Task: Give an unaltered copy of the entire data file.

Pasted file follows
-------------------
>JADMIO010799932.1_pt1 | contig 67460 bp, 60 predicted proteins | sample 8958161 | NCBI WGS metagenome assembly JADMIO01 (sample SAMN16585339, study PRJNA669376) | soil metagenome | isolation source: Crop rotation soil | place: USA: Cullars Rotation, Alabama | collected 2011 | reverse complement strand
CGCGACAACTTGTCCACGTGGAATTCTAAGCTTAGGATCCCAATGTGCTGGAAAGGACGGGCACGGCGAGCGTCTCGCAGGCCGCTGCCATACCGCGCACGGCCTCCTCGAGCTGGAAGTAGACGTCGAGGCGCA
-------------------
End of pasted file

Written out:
>JADMIO010799932.1_pt1 | contig 67460 bp, 60 predicted proteins | sample 8958161 | NCBI WGS metagenome assembly JADMIO01 (sample SAMN16585339, study PRJNA669376) | soil metagenome | isolation source: Crop rotation soil | place: USA: Cullars Rotation, Alabama | collected 2011 | reverse complement strand
CGCGACAACTTGTCCACGTGGAATTCTAAGCTTAGGATCCCAATGTGCTGGAAAGGACGGGCACGGCGAGCGTCTCGCAGGCCGCTGCCATACCGCGCACGGCCTCCTCGAGCTGGAAGTAGACGTCGAGGCGCA